Google's recently launched Android Wear platform had a bit of a rough weekend when it ran into an unexpected snag regarding paid apps – it couldn't install them. It turns out that the behavior could be traced to a Play Store security feature that was responsible for encrypting paid apps to make them more difficult to pirate; but in doing so, it had also made it impossible to extract and install any micro-apps contained within the apk. Tuesday night, Google responded to developers with an apology and a set of steps to reconfigure development projects to circumvent the installation issue.
To implement Google's proposed workaround, developers will have to make some simple one-time changes to the configuration of their projects and then endure a couple extra steps to manually package final versions for release. The change centers around relocating the micro-apk from the /assets folder to /res/raw, which makes it accessible to the Wear installer. It's a little more work, but it should be fairly painless as long as the steps are followed closely.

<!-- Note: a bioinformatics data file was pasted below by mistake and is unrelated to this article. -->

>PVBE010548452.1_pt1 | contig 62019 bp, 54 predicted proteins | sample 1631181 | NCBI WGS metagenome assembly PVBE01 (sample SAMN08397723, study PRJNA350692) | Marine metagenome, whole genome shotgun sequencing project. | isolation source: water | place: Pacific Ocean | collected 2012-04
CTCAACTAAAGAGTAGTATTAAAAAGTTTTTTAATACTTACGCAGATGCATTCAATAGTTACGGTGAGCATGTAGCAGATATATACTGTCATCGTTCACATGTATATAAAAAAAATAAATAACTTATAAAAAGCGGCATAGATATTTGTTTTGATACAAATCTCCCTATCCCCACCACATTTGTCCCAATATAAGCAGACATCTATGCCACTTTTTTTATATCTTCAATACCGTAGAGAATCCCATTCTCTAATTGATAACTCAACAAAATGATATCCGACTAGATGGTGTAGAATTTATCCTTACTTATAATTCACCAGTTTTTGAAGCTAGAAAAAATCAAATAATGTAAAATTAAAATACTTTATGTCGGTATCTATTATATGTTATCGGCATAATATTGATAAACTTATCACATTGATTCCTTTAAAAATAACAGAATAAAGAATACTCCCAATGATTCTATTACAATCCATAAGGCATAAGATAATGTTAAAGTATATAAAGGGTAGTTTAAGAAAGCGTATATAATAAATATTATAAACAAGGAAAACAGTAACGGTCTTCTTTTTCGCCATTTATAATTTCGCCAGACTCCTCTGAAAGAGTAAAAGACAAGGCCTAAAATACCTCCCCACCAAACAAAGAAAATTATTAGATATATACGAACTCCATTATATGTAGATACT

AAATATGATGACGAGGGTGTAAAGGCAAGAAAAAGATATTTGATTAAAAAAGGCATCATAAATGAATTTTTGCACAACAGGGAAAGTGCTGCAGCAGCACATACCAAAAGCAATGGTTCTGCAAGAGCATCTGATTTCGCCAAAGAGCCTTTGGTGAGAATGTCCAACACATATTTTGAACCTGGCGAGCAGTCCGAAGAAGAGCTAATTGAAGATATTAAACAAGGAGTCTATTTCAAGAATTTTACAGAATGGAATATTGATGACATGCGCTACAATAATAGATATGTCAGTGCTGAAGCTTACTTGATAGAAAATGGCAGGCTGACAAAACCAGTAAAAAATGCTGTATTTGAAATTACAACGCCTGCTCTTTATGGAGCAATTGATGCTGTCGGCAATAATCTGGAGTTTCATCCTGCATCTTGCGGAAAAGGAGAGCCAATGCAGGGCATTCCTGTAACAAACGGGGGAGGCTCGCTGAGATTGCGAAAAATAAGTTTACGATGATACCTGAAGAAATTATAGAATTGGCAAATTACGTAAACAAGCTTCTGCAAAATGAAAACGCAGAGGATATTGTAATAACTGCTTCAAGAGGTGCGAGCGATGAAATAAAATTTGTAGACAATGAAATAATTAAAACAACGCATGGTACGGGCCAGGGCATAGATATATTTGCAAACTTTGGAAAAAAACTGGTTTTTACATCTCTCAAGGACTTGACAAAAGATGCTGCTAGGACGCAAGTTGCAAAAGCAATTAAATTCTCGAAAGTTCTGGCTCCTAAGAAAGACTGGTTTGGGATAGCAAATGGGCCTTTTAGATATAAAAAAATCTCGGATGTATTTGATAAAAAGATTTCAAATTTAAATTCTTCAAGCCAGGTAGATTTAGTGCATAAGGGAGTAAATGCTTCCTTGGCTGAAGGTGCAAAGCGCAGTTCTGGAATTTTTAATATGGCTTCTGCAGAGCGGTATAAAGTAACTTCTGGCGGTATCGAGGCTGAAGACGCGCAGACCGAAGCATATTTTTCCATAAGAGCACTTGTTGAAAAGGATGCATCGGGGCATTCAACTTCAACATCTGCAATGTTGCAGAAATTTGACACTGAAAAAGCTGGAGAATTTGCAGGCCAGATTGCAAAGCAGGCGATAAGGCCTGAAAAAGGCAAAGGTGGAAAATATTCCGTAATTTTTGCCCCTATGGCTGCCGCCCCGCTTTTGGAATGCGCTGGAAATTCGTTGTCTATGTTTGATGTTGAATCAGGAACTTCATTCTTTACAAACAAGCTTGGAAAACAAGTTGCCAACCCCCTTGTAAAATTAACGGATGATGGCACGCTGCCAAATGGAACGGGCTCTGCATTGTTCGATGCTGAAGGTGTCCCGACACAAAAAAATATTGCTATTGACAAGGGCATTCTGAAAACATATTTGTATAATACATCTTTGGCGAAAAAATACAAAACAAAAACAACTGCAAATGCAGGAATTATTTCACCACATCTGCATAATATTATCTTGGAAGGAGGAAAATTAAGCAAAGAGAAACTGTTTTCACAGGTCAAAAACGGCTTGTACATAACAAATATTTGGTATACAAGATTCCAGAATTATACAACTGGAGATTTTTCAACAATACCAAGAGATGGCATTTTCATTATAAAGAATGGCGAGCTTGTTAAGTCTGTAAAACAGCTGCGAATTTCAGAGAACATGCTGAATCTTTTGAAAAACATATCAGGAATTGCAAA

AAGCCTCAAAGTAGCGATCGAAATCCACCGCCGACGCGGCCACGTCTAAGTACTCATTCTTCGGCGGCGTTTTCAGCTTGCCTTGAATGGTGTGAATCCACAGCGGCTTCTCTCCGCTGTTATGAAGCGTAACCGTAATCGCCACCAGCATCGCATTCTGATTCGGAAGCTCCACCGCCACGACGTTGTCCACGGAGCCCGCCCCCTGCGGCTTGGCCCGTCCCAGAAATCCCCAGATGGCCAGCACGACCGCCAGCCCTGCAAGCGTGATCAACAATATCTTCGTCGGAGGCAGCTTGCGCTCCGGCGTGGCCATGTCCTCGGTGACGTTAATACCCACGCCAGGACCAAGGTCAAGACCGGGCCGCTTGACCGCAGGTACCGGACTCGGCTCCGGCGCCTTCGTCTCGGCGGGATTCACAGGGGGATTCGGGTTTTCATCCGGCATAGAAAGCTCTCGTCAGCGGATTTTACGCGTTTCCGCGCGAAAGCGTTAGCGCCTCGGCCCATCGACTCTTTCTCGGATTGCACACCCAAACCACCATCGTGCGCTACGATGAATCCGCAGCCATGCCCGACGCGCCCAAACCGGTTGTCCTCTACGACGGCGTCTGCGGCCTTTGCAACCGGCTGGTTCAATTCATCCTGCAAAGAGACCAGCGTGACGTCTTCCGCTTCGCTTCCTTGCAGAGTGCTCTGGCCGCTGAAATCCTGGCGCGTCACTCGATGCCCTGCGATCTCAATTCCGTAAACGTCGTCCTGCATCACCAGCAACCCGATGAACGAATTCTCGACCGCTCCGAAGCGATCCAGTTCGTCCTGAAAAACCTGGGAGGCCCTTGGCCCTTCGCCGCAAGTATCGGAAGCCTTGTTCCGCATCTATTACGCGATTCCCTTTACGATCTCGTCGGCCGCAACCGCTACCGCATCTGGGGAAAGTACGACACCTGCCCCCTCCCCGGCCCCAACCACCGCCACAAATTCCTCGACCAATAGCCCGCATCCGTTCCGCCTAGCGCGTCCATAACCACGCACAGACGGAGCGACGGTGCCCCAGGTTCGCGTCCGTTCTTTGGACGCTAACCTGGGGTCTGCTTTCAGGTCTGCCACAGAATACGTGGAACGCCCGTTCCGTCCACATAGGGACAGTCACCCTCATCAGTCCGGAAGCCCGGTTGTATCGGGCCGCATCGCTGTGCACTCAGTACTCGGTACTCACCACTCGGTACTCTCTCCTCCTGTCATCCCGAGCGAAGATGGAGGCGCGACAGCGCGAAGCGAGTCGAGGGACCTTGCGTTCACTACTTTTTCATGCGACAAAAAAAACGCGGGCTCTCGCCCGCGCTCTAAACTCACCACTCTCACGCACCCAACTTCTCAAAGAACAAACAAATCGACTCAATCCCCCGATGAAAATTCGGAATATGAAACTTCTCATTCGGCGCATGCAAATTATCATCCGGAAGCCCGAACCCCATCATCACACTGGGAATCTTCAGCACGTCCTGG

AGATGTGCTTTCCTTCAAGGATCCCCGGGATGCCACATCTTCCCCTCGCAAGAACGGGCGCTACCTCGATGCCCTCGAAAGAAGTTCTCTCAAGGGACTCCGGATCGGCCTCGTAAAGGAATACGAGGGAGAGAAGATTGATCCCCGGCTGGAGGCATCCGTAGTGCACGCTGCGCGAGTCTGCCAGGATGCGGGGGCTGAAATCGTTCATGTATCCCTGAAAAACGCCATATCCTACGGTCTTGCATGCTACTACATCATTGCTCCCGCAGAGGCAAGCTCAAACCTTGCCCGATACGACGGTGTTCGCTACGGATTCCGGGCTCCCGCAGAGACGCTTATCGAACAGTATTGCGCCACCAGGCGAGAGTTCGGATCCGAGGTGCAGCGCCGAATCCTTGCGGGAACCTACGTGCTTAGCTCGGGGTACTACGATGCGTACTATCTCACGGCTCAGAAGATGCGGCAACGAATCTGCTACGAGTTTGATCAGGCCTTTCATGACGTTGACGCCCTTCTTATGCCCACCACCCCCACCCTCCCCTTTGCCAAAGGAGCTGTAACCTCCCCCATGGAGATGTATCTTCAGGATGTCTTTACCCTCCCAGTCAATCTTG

The blog post went on to explain that an update to Android Studio would be issued in the future to improve support for this configuration, which likely means there will also be an update to the New Project template to reduce confusion for developers in the future. Additionally, the documentation for Packaging Wearable Apps will be updated to reflect the project changes. (At the time of this post, the old version is still up.)
Providing a workaround won't break existing infrastructure and it's surely faster than issuing software updates to Google Play Services (GMS) or the Wear companion app. Unfortunately, it also means there will be some confusion among developers that are unaware of the fix when they publish their apps. If you come across a paid app that fails to install its Wear component, please be understanding and direct the developers to Google's blog post instead of leaving a negative 1-star review.
There's no point in sugarcoating it, this bug probably should have been found and fixed before launch. Still, we should give some credit to the Android Wear team for turning around a solution in just under 2 days. Fortunately, Android Wear spent its first several days in the hands of Google I/O attendees rather than launching directly to store shelves where end users wouldn't have been as understanding.
Thanks to Wayne Piekarski of Google for the quick heads-up!